Age greater than or equal to 75 years is not a special risk for adverse outcomes after general anaesthesia on its own but an indicator of risk. Biological or physiological age expressed by preoperative health status is much more important than chronological age.
The type of anaesthesia seems to play no, or only a minor role. It is, however, most important to reduce the dosage considerably. As a rule of thumb, the dosage should be reduced by 10 to 15% for every decade over the age of 40. In addition, patients must be monitored extensively intra- and postoperatively, ideally in an intensive care setting.
The controversy concerning regional versus general anaesthesia should be studied further. Regional anaesthesia techniques like high spinal or epidural anaesthesia that are haemodynamically effective do not reduce morbidity and mortality postoperatively but have the risk of profound hypotension. Peripheral blockades and spinal or epidural anaesthesia without additional sedation may, however, be associated with a reduced incidence of complications.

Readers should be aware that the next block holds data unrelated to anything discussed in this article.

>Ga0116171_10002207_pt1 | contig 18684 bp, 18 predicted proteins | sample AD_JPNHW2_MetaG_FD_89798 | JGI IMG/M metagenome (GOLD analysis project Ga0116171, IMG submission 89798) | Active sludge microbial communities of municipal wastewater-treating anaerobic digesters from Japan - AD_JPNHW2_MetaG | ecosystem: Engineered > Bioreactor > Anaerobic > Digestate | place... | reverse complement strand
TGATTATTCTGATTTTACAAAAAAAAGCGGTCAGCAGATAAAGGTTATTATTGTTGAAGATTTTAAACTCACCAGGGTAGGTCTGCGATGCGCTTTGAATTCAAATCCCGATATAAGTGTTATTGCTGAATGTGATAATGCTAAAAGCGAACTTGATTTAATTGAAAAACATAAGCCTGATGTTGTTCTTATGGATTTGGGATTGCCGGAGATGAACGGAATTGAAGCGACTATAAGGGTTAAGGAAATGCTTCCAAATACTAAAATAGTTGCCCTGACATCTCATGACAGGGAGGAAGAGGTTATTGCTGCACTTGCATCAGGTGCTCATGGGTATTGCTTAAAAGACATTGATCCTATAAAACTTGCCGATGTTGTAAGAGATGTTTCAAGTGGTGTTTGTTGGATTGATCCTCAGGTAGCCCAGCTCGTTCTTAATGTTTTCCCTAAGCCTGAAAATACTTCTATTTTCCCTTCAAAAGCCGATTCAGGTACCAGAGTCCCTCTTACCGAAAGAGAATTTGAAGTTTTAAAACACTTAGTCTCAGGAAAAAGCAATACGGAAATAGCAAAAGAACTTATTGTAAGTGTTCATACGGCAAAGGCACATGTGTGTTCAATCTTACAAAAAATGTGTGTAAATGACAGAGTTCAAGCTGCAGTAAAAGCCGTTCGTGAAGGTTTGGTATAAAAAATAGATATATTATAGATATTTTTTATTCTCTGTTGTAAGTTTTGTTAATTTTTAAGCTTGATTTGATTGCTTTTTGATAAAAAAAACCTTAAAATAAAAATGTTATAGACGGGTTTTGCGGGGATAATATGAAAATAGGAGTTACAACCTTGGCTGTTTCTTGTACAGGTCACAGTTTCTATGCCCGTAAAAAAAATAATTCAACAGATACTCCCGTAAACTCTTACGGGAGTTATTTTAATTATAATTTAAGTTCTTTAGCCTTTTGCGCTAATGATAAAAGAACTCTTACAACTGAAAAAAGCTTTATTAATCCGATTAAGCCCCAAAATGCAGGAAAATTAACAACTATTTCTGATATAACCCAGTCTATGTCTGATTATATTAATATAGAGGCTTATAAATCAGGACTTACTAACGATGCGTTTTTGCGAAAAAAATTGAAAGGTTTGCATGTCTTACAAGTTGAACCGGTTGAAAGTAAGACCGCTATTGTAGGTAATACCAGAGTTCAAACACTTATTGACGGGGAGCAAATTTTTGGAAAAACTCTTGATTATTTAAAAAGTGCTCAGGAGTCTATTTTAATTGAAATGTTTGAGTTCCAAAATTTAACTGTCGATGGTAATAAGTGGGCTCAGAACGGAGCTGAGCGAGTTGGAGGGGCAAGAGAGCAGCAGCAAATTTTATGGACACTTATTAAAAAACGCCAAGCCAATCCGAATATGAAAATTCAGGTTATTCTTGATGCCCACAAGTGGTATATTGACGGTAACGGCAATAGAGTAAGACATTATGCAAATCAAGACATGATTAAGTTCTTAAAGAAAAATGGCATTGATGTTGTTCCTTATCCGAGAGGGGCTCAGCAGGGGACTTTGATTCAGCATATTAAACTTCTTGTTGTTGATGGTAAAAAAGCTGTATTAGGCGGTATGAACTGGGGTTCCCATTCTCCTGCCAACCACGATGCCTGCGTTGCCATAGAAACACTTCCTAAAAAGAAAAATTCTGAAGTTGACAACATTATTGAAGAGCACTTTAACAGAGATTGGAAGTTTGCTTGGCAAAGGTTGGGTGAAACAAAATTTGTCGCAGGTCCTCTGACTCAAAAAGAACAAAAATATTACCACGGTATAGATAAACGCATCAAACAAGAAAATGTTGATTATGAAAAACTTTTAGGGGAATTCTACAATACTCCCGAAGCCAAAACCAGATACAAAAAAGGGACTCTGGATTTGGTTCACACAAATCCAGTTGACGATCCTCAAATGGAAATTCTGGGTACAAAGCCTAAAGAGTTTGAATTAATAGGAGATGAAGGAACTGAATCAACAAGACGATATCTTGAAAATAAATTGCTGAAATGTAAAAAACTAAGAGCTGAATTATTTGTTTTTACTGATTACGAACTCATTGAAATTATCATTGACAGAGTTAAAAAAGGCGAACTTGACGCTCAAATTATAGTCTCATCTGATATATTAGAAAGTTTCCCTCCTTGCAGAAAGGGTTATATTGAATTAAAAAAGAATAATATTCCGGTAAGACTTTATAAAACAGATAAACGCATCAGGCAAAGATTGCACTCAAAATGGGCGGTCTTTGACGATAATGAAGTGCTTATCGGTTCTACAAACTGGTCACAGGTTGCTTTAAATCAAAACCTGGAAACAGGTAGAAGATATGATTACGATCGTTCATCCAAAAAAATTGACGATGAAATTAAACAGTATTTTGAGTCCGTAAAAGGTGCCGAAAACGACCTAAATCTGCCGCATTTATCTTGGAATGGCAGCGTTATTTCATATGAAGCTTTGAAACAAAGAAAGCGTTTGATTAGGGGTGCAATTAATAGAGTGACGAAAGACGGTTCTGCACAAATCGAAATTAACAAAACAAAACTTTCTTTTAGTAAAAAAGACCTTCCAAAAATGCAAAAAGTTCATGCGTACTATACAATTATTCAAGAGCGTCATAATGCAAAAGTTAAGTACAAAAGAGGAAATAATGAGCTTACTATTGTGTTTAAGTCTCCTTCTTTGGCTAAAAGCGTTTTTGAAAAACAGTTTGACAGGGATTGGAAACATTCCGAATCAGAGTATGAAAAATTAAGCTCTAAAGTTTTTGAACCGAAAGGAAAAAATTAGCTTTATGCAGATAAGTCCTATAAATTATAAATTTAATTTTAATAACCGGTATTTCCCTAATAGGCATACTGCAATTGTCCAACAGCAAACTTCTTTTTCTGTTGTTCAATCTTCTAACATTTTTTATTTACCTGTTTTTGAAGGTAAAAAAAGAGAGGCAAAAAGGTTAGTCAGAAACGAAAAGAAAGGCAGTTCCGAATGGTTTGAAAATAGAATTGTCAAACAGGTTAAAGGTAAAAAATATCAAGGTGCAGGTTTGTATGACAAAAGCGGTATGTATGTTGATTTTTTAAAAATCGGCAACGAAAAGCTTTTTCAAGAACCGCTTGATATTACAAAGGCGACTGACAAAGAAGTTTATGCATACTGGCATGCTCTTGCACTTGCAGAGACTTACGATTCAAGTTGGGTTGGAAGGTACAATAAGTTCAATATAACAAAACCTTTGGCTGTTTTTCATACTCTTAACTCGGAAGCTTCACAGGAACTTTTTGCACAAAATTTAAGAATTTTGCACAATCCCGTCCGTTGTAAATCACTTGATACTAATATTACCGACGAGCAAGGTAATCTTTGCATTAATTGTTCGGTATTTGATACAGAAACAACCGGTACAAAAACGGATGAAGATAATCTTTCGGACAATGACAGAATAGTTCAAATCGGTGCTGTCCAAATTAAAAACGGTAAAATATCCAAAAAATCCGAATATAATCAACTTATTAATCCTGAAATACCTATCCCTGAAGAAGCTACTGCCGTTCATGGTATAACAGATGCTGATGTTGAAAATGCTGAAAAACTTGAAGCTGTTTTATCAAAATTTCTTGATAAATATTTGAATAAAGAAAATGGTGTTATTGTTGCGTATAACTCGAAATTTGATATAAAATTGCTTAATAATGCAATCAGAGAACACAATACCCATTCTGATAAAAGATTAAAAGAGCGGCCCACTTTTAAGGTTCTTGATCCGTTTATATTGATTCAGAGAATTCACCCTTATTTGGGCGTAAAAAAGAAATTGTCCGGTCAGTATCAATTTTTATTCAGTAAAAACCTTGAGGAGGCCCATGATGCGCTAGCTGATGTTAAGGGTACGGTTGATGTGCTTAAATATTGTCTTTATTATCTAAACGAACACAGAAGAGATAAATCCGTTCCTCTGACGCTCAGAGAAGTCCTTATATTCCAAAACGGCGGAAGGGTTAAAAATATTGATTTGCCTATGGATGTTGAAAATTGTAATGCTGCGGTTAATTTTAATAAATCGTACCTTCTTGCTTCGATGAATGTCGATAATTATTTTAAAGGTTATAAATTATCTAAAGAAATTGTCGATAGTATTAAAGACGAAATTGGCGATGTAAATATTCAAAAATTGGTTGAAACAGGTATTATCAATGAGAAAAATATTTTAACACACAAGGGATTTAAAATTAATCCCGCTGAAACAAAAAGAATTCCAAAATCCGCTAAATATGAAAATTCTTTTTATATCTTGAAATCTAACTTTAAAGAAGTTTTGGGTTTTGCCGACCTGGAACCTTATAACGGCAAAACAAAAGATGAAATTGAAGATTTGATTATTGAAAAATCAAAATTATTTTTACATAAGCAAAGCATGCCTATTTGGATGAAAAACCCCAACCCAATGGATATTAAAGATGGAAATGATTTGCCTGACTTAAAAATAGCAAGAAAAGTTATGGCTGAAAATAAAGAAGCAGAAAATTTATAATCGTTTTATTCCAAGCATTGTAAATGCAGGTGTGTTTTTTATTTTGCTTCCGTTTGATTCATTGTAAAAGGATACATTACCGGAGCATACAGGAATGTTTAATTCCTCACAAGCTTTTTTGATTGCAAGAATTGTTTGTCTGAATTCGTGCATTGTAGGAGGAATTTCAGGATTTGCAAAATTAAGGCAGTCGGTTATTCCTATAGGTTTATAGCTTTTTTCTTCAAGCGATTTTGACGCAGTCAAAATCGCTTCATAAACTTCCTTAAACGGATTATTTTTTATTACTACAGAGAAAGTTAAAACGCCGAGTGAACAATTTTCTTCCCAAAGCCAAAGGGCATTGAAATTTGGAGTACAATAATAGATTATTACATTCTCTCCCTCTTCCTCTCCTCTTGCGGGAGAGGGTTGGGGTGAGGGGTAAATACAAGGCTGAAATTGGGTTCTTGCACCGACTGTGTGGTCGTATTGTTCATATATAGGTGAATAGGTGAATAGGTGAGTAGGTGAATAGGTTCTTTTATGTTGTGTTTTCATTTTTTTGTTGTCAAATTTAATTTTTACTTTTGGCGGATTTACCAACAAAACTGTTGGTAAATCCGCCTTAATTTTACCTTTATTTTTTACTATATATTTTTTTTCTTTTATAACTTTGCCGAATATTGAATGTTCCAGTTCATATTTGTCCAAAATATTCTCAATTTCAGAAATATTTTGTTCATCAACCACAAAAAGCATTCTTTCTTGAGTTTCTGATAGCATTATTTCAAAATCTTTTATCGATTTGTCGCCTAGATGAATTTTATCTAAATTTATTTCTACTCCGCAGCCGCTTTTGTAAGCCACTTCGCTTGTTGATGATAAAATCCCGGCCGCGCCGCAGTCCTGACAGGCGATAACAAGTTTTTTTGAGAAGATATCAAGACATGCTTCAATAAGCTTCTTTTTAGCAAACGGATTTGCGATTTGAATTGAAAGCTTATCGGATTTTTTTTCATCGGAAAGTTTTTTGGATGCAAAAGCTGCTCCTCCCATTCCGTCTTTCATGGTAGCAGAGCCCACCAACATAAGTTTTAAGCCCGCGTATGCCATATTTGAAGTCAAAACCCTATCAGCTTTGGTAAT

The reduced reserves of geriatric patients demand for experienced anaesthetists and surgeons as well as intense intra- and postoperative monitoring.
To secure a short recovery period, we recommend administration of short-acting drugs like propofol, midazolam, alfentanil, vecuronium, atracurium or isoflurane in appropriately reduced dosages.